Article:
My dissertation focuses on the meaning of optical illusions in sixteenth, seventeenth, and eighteenth century Europe. I aim to analyze how members of the Society of Jesus understood the nature of the visual process, and within it optical illusions. While the topic of optical illusions has been given some attention by historians, the main focus has been to analyze its contribution to early modern art. For instance, the tricks of mirrors and lenses provided a means for producing artwork, such as anamorphic art. Instead, in my dissertation, I focus on the broader meaning of optical illusions, particularly how they were understood beyond the context of art. The Jesuits, ardent early modern intellectuals and scientists, are one interesting subgroup to study because they were active in the broader European conversations about the meaning of optical illusions and what they suggested about the intelligibility of the natural world.
An important aspect of my dissertation is the relationship between optical illusions and magic. Oftentimes magia optica was the technical label given to optical illusions. Magia optica was, however, most often recognized as a part of “natural magic”, a subset of magic, which focused on exploring the natural, yet hidden, causes of the natural world. The sixteenth and seventeenth centuries were a particularly active period for the study of natural magic, an aspect clearly recognized by the multiple editions, printings, and translations of Magia naturalis (1555), a book by the Neapolitan Giambattista della Porta, and an important source for the reception of optical tricks in the early modern period. It will be shown in my dissertation that early modern optical tricks must be understood within a tradition of natural magic, one that began in the late-medieval period, but which was given focused attention in the fifteenth and sixteenth centuries.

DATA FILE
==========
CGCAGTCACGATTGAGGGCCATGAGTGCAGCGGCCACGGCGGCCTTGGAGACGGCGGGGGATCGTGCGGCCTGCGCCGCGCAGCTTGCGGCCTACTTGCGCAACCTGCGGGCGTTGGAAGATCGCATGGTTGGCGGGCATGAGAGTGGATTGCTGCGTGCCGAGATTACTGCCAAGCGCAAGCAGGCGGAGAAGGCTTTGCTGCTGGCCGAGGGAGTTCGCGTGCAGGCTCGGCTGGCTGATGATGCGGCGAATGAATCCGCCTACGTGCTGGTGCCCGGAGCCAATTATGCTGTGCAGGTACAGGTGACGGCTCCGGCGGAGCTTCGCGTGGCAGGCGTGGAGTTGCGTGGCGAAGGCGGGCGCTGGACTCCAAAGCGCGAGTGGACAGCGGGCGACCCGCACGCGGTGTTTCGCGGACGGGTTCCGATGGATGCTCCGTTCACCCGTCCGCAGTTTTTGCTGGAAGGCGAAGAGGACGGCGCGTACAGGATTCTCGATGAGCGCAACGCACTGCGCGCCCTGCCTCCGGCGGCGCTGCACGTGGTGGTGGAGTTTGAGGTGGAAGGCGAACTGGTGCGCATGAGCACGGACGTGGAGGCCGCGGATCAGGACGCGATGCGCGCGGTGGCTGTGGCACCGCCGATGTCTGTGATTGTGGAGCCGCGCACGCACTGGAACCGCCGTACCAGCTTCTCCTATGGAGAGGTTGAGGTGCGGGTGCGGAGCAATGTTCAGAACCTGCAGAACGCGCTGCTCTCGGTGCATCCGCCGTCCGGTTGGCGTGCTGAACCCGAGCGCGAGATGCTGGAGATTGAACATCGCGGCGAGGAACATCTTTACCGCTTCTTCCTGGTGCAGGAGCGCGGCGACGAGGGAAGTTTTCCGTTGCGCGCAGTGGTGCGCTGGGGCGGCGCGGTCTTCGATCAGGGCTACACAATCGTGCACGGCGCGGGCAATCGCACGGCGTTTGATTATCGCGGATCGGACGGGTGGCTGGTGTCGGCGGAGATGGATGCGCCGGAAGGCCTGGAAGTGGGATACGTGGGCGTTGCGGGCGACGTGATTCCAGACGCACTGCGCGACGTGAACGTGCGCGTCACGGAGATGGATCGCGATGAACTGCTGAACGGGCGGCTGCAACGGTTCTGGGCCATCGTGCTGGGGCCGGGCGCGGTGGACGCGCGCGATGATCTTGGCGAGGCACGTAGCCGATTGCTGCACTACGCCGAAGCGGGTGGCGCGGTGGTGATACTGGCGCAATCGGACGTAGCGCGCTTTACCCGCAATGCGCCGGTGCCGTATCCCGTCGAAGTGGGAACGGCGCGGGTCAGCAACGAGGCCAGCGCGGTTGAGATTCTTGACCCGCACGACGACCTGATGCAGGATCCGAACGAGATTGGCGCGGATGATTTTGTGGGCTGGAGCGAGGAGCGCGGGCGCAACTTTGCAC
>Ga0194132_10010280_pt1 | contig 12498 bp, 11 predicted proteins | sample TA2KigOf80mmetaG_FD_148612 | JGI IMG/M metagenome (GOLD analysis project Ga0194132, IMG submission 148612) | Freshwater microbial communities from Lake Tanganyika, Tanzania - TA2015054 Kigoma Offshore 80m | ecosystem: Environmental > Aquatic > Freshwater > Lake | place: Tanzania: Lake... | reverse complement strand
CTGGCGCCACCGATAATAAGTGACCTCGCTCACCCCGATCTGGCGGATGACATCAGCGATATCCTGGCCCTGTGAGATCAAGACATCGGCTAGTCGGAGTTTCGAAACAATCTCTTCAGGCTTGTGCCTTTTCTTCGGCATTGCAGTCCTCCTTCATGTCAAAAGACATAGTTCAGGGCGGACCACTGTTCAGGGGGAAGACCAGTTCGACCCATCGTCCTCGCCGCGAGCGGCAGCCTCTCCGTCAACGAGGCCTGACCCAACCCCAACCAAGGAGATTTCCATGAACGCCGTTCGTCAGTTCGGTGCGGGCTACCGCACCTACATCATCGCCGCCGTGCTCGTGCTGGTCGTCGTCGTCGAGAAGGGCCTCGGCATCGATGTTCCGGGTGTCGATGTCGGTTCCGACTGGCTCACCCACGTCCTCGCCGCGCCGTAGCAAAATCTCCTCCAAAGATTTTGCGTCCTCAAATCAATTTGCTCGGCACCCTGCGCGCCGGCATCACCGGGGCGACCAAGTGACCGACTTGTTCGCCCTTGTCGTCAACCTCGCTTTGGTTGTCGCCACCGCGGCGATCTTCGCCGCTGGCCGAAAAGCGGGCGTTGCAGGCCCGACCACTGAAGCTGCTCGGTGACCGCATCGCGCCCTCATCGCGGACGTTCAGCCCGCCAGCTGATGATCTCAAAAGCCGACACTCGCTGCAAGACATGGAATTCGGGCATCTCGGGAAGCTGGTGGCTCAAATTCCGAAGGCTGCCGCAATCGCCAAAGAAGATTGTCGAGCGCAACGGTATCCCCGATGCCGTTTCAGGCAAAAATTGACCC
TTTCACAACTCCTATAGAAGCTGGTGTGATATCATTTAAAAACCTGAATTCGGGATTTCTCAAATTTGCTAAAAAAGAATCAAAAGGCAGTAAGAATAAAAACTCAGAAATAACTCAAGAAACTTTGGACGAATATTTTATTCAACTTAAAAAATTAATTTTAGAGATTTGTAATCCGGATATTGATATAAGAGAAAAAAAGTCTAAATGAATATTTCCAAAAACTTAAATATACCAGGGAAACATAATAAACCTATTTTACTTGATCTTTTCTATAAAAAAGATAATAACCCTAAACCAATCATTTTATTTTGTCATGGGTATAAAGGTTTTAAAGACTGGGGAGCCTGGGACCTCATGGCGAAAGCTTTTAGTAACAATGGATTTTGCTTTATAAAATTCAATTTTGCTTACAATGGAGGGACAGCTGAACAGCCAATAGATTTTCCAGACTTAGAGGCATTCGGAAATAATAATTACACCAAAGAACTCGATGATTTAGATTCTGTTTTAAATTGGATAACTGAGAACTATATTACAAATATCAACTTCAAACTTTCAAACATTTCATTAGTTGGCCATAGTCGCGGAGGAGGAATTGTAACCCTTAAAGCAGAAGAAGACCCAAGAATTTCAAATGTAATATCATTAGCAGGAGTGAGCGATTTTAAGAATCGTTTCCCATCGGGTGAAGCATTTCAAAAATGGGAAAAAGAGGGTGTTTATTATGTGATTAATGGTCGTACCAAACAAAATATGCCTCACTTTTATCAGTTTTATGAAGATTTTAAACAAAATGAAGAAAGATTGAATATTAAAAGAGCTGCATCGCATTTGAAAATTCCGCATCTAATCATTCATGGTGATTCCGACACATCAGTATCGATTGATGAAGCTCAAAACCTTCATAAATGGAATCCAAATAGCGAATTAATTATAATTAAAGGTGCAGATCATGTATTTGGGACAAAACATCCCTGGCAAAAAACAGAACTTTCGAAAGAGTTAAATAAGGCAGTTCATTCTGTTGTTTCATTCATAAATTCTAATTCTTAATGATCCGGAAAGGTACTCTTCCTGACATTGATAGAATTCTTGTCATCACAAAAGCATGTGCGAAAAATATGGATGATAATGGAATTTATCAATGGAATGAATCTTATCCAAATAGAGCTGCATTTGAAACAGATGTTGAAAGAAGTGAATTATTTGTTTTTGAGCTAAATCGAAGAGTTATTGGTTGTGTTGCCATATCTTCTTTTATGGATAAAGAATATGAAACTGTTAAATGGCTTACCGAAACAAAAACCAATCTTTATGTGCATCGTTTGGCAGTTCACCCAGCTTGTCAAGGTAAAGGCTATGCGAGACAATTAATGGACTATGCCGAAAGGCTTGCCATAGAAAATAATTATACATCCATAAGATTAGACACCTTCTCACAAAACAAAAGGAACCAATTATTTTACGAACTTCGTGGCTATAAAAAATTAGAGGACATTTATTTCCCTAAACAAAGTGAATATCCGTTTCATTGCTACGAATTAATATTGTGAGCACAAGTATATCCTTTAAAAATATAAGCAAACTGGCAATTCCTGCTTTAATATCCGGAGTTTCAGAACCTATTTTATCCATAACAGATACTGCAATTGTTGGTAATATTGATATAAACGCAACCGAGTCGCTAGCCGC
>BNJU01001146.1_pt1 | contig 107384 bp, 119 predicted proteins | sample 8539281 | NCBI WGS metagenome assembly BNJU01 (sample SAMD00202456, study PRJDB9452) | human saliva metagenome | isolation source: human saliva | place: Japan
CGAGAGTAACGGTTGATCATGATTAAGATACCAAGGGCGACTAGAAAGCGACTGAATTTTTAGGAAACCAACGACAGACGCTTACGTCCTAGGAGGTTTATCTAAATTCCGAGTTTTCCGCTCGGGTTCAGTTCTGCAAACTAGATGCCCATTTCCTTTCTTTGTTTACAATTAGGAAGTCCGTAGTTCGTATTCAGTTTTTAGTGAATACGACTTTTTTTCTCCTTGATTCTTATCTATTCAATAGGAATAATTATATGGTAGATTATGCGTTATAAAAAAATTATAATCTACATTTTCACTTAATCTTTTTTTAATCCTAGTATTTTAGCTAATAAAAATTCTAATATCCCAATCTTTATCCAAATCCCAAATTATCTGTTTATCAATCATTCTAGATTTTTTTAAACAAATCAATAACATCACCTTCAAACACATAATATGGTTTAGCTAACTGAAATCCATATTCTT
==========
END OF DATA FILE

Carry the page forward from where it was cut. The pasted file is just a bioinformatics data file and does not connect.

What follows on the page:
Such a focus on optical illusions and natural magic will bring me into contact with the rich historiography on magic and early modern culture, and allow me to demonstrate certain gaps in its historiography. Within the history of science, Lynn Thorndike, Francis Yates, and Brian Copenhaver have variously demonstrated the contributions of magic to the formation of early modern European science. Most now recognize the ways in which the aims and practice of magic operated in tandem with important scientific developments. Among cultural historians, Keith Thomas’s Religion and the Decline of Magic has shown the ways in which a magical world was intrinsic to early modern culture, particularly with respect to religion. Notably, all of these historians successfully indicate the existence of a magical world, while at the same time recognizing the difficulty in explaining its demise. It is my contention that effective explanations for the decline of magic escape the historiography of early modern culture. My dissertation, as it focuses on the nature of optical illusions, will benefit such a gap in the literature, using optical illusions to address in part the decline of magic. In order to do this, the relationship between optics and optical illusions must be elucidated.